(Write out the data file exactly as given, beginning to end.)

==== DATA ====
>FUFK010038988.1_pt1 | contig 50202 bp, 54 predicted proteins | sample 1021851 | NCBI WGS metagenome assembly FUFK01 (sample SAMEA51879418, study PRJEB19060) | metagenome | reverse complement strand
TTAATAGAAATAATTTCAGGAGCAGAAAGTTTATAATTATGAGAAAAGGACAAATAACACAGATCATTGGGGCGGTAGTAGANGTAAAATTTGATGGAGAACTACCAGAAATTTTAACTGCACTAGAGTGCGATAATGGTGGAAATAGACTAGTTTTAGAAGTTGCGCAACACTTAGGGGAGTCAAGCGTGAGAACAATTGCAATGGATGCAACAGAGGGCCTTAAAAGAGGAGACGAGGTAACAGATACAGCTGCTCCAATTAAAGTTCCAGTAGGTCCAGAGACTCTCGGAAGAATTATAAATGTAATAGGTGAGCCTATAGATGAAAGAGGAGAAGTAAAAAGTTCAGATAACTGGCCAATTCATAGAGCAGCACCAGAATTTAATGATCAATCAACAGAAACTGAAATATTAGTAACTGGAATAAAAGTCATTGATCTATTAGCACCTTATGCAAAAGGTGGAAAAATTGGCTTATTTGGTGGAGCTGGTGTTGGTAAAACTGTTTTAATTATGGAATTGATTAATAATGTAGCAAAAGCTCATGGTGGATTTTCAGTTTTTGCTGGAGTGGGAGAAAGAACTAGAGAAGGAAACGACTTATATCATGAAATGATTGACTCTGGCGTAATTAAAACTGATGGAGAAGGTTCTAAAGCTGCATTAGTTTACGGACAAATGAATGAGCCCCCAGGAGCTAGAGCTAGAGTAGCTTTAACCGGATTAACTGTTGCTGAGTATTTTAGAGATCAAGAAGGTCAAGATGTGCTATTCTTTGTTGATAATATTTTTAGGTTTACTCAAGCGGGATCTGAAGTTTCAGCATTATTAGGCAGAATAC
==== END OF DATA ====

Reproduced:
>FUFK010038988.1_pt1 | contig 50202 bp, 54 predicted proteins | sample 1021851 | NCBI WGS metagenome assembly FUFK01 (sample SAMEA51879418, study PRJEB19060) | metagenome | reverse complement strand
TTAATAGAAATAATTTCAGGAGCAGAAAGTTTATAATTATGAGAAAAGGACAAATAACACAGATCATTGGGGCGGTAGTAGANGTAAAATTTGATGGAGAACTACCAGAAATTTTAACTGCACTAGAGTGCGATAATGGTGGAAATAGACTAGTTTTAGAAGTTGCGCAACACTTAGGGGAGTCAAGCGTGAGAACAATTGCAATGGATGCAACAGAGGGCCTTAAAAGAGGAGACGAGGTAACAGATACAGCTGCTCCAATTAAAGTTCCAGTAGGTCCAGAGACTCTCGGAAGAATTATAAATGTAATAGGTGAGCCTATAGATGAAAGAGGAGAAGTAAAAAGTTCAGATAACTGGCCAATTCATAGAGCAGCACCAGAATTTAATGATCAATCAACAGAAACTGAAATATTAGTAACTGGAATAAAAGTCATTGATCTATTAGCACCTTATGCAAAAGGTGGAAAAATTGGCTTATTTGGTGGAGCTGGTGTTGGTAAAACTGTTTTAATTATGGAATTGATTAATAATGTAGCAAAAGCTCATGGTGGATTTTCAGTTTTTGCTGGAGTGGGAGAAAGAACTAGAGAAGGAAACGACTTATATCATGAAATGATTGACTCTGGCGTAATTAAAACTGATGGAGAAGGTTCTAAAGCTGCATTAGTTTACGGACAAATGAATGAGCCCCCAGGAGCTAGAGCTAGAGTAGCTTTAACCGGATTAACTGTTGCTGAGTATTTTAGAGATCAAGAAGGTCAAGATGTGCTATTCTTTGTTGATAATATTTTTAGGTTTACTCAAGCGGGATCTGAAGTTTCAGCATTATTAGGCAGAATAC